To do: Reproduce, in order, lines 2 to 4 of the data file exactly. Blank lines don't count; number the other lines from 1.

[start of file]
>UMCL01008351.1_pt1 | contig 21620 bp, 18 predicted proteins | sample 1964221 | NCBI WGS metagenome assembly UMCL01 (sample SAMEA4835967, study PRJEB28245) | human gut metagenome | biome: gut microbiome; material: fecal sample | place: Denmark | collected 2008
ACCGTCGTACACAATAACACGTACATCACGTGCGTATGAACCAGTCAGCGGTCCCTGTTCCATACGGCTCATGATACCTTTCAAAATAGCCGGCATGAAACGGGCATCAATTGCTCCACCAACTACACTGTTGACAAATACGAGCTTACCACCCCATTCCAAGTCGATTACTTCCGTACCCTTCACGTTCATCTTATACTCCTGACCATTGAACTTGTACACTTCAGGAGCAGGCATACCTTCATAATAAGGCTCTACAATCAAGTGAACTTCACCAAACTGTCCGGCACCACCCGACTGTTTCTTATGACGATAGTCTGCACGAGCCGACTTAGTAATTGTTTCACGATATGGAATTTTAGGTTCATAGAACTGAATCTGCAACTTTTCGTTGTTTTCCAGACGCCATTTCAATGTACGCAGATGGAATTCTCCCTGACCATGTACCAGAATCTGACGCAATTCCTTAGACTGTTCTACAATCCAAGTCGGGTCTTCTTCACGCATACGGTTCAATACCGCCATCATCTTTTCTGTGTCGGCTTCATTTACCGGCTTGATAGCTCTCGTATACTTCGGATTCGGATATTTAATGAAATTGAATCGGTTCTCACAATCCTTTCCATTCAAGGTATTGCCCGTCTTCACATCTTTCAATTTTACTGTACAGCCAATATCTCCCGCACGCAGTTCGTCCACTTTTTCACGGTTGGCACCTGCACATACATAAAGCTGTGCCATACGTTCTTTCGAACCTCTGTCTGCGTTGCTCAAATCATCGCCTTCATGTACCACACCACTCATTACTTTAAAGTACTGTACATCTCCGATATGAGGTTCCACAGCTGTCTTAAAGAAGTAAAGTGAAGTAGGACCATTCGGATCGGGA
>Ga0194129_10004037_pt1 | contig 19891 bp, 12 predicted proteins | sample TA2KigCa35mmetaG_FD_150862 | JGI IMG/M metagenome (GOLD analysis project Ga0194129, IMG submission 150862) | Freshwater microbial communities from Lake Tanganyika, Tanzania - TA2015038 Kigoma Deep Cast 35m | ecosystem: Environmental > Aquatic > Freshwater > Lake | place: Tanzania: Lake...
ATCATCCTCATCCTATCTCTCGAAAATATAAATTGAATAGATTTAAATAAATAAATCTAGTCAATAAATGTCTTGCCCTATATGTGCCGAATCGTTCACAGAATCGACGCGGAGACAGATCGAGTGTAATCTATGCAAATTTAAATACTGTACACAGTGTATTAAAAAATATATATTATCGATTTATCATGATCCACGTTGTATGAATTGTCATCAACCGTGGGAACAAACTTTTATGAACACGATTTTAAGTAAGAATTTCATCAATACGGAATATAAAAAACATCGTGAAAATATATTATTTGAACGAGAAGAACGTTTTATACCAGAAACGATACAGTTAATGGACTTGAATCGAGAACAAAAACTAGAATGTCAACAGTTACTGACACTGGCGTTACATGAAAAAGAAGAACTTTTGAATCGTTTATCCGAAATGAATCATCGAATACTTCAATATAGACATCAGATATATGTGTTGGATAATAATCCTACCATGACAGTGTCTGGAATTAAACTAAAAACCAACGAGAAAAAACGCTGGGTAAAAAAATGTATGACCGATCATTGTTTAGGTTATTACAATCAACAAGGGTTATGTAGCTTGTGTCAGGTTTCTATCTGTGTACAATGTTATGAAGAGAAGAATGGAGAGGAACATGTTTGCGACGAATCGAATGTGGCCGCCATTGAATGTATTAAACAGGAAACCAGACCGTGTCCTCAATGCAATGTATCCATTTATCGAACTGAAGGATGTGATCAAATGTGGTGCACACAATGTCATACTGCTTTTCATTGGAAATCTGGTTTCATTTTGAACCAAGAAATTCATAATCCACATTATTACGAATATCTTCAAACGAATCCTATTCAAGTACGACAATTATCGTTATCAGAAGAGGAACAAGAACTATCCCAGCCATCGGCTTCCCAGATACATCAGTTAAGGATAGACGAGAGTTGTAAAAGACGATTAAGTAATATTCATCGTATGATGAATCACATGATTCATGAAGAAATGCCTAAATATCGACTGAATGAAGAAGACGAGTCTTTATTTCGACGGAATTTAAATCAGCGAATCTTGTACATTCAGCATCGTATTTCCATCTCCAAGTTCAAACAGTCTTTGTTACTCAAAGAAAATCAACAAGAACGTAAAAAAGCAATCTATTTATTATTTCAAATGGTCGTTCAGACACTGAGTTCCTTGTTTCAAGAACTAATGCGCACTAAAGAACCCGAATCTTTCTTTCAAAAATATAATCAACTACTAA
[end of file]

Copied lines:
ACCGTCGTACACAATAACACGTACATCACGTGCGTATGAACCAGTCAGCGGTCCCTGTTCCATACGGCTCATGATACCTTTCAAAATAGCCGGCATGAAACGGGCATCAATTGCTCCACCAACTACACTGTTGACAAATACGAGCTTACCACCCCATTCCAAGTCGATTACTTCCGTACCCTTCACGTTCATCTTATACTCCTGACCATTGAACTTGTACACTTCAGGAGCAGGCATACCTTCATAATAAGGCTCTACAATCAAGTGAACTTCACCAAACTGTCCGGCACCACCCGACTGTTTCTTATGACGATAGTCTGCACGAGCCGACTTAGTAATTGTTTCACGATATGGAATTTTAGGTTCATAGAACTGAATCTGCAACTTTTCGTTGTTTTCCAGACGCCATTTCAATGTACGCAGATGGAATTCTCCCTGACCATGTACCAGAATCTGACGCAATTCCTTAGACTGTTCTACAATCCAAGTCGGGTCTTCTTCACGCATACGGTTCAATACCGCCATCATCTTTTCTGTGTCGGCTTCATTTACCGGCTTGATAGCTCTCGTATACTTCGGATTCGGATATTTAATGAAATTGAATCGGTTCTCACAATCCTTTCCATTCAAGGTATTGCCCGTCTTCACATCTTTCAATTTTACTGTACAGCCAATATCTCCCGCACGCAGTTCGTCCACTTTTTCACGGTTGGCACCTGCACATACATAAAGCTGTGCCATACGTTCTTTCGAACCTCTGTCTGCGTTGCTCAAATCATCGCCTTCATGTACCACACCACTCATTACTTTAAAGTACTGTACATCTCCGATATGAGGTTCCACAGCTGTCTTAAAGAAGTAAAGTGAAGTAGGACCATTCGGATCGGGA
>Ga0194129_10004037_pt1 | contig 19891 bp, 12 predicted proteins | sample TA2KigCa35mmetaG_FD_150862 | JGI IMG/M metagenome (GOLD analysis project Ga0194129, IMG submission 150862) | Freshwater microbial communities from Lake Tanganyika, Tanzania - TA2015038 Kigoma Deep Cast 35m | ecosystem: Environmental > Aquatic > Freshwater > Lake | place: Tanzania: Lake...
ATCATCCTCATCCTATCTCTCGAAAATATAAATTGAATAGATTTAAATAAATAAATCTAGTCAATAAATGTCTTGCCCTATATGTGCCGAATCGTTCACAGAATCGACGCGGAGACAGATCGAGTGTAATCTATGCAAATTTAAATACTGTACACAGTGTATTAAAAAATATATATTATCGATTTATCATGATCCACGTTGTATGAATTGTCATCAACCGTGGGAACAAACTTTTATGAACACGATTTTAAGTAAGAATTTCATCAATACGGAATATAAAAAACATCGTGAAAATATATTATTTGAACGAGAAGAACGTTTTATACCAGAAACGATACAGTTAATGGACTTGAATCGAGAACAAAAACTAGAATGTCAACAGTTACTGACACTGGCGTTACATGAAAAAGAAGAACTTTTGAATCGTTTATCCGAAATGAATCATCGAATACTTCAATATAGACATCAGATATATGTGTTGGATAATAATCCTACCATGACAGTGTCTGGAATTAAACTAAAAACCAACGAGAAAAAACGCTGGGTAAAAAAATGTATGACCGATCATTGTTTAGGTTATTACAATCAACAAGGGTTATGTAGCTTGTGTCAGGTTTCTATCTGTGTACAATGTTATGAAGAGAAGAATGGAGAGGAACATGTTTGCGACGAATCGAATGTGGCCGCCATTGAATGTATTAAACAGGAAACCAGACCGTGTCCTCAATGCAATGTATCCATTTATCGAACTGAAGGATGTGATCAAATGTGGTGCACACAATGTCATACTGCTTTTCATTGGAAATCTGGTTTCATTTTGAACCAAGAAATTCATAATCCACATTATTACGAATATCTTCAAACGAATCCTATTCAAGTACGACAATTATCGTTATCAGAAGAGGAACAAGAACTATCCCAGCCATCGGCTTCCCAGATACATCAGTTAAGGATAGACGAGAGTTGTAAAAGACGATTAAGTAATATTCATCGTATGATGAATCACATGATTCATGAAGAAATGCCTAAATATCGACTGAATGAAGAAGACGAGTCTTTATTTCGACGGAATTTAAATCAGCGAATCTTGTACATTCAGCATCGTATTTCCATCTCCAAGTTCAAACAGTCTTTGTTACTCAAAGAAAATCAACAAGAACGTAAAAAAGCAATCTATTTATTATTTCAAATGGTCGTTCAGACACTGAGTTCCTTGTTTCAAGAACTAATGCGCACTAAAGAACCCGAATCTTTCTTTCAAAAATATAATCAACTACTAA